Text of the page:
Maximizing Nutrition, Minimizing Cost

In the end, while being thrifty in our purchases – focusing on sales, manager’s specials and, to a lesser degree, coupons certainly helped to maintain a low budget; however, the true saving grace was mindful use of the food in our kitchen.   Using ever bit is not a novel solution to low-budget cooking, but it is an oft-forgotten one.   Bones and vegetable scraps make broth. Bread crumbs season vegetables and meats.   Rendered fat adds fat-soluble nutrients and flavor.   Lastly, painstaking attention paid to menu planning helps to reduce waste.

A Word on Supplements

Should you need to grossly reduce your budget, be wise as to your nutrient intake.   Meals tend to be repetitive and lack variety, thus minimizing the variety of micronutrients that your family can consume.   Though whole food supplements can be expensive, it’d be wise to investigate a good whole food based multivitamin and add cod liver oil.

Download This Week’s Meal Plan and Recipes: Week 4

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Inspired Recipes, Tips and Tutorials.

What people are saying

  1. Laura says

    Hi Jenny! Great post and awesome budgeting! You are quite an inspiration =) I was wondering… how do you filter your water for drinking? Or do you need to? I have a reverse osmosis countertop system that suspiciously looks like it might contain BPA. The company wont get back to me. Which makes it even more suspicious! Do you use well water? Have you ever looked into this topic before? Thanks!

  2. lynn byrd says

    Jenny, GREAT job with this challenge. You know, I’m one of those “sense of urgency” people who wants to change the world overnight – especially when it comes to food issues. But, try as we might to bring people up to our speed, we’re always gonna be a few giant steps ahead of the majority.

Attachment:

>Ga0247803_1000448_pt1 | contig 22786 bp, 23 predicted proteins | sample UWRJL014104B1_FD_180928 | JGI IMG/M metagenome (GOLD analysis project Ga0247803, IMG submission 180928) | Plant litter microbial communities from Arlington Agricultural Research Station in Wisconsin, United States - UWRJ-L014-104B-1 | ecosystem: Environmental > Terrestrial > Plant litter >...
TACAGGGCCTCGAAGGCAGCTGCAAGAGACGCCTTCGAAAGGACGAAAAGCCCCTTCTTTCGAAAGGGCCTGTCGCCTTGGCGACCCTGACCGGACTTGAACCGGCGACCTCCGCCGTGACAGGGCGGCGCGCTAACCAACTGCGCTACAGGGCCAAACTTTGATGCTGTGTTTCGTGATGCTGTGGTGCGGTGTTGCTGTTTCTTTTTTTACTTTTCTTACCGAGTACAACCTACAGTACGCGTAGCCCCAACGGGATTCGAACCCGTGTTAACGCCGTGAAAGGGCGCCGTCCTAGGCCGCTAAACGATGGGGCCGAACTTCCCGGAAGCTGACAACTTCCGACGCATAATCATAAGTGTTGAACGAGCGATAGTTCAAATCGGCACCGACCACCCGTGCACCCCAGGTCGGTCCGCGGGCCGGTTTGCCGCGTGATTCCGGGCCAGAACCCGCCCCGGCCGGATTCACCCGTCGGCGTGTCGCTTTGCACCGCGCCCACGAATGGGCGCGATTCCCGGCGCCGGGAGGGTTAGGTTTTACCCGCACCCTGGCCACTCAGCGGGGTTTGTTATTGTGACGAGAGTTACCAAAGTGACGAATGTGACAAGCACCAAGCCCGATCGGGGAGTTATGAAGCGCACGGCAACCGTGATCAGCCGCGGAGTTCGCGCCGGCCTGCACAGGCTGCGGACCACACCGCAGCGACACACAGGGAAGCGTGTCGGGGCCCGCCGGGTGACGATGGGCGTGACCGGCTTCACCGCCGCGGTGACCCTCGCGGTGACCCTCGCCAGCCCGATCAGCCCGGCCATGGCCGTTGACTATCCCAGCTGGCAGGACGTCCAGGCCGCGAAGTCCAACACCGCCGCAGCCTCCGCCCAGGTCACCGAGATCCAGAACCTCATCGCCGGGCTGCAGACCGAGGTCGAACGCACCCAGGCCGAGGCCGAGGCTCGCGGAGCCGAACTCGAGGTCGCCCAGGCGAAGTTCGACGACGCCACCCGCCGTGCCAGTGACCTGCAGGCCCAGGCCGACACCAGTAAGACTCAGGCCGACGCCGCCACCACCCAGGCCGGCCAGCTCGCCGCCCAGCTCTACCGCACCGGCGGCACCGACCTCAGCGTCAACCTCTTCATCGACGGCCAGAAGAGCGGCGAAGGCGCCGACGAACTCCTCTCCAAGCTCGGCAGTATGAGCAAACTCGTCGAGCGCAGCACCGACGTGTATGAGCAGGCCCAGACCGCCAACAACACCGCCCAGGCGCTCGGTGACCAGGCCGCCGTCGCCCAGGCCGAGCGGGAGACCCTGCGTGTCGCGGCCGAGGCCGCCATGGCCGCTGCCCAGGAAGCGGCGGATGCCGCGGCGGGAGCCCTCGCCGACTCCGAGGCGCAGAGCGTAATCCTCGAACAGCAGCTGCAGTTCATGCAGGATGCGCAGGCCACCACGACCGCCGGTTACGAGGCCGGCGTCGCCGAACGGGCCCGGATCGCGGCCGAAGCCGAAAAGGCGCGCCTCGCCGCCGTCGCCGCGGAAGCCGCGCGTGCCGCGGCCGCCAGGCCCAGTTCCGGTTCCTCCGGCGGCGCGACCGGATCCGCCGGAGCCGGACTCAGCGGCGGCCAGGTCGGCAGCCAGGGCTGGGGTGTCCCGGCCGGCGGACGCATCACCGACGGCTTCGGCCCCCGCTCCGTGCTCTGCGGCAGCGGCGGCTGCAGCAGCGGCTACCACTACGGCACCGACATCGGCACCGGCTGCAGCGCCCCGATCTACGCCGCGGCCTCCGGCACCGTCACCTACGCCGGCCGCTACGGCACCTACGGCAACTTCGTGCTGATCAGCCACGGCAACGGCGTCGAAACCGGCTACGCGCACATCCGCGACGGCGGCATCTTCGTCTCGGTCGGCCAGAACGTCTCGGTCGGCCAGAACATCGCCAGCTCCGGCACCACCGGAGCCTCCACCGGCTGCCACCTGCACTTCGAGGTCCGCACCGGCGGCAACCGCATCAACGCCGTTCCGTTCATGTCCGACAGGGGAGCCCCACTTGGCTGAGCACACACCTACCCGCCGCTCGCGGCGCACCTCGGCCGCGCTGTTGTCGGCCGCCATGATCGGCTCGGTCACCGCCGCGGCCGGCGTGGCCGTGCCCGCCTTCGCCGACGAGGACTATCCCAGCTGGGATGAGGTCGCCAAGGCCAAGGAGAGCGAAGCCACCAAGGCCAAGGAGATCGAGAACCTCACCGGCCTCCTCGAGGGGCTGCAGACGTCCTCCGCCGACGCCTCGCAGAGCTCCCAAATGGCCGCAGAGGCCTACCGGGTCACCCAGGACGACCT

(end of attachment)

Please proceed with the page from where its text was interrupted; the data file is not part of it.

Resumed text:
While you’ve demonstrated how difficult it is to eat to your (and my) standards, you’ve also proven that it IS possible to make healthy choices on a tight budget. This, my dear Jenny, is where we begin.

    Thank you!

  3. Al Hunter says

    We don’t have food stamps here in Ontario so I’m not sure about the US rules and regulations. I do know that to be eligible for welfare here a family is only allowed $1550 of assets, and a single person only $572.

    That pretty much eliminates private transportation and also makes public transit an expensive proposition. The cost of traveling to multiple supermarkets for specials often eliminates any savings.

    Spending less for grassfed meats at the farmgate is just a dream without a car that, even if paid for, requires ongoing insurance, fuel costs, and maintenance.

    Even finding the food bargains, as you described, takes much time and effort. I bet you used a computer to help you find deals, nutritional info, and recipes. Being able to afford a computer plus the connection fees here in Ontario is often an unreachable luxury for the welfare poor.

    Food stamp users in the US, and welfare recipients here, face a continuing challenge and don’t get the option to end their struggle.

  4. says

    This is a great analysis, Jenny. Thank you for being honest in the sharing of your findings. It makes me thankful that my food budget is very decent, but also makes me realize in Florida, how much local food is lacking. I am looking forward to our move to change that.

  5. says

    What a great experiment to conduct and thanks for sharing the results. Many times whether on a tight budget or not, I think our poor food choices are based on lack of good education regarding nutrition. It’s great to have a blog like yours that is continually teaching and training!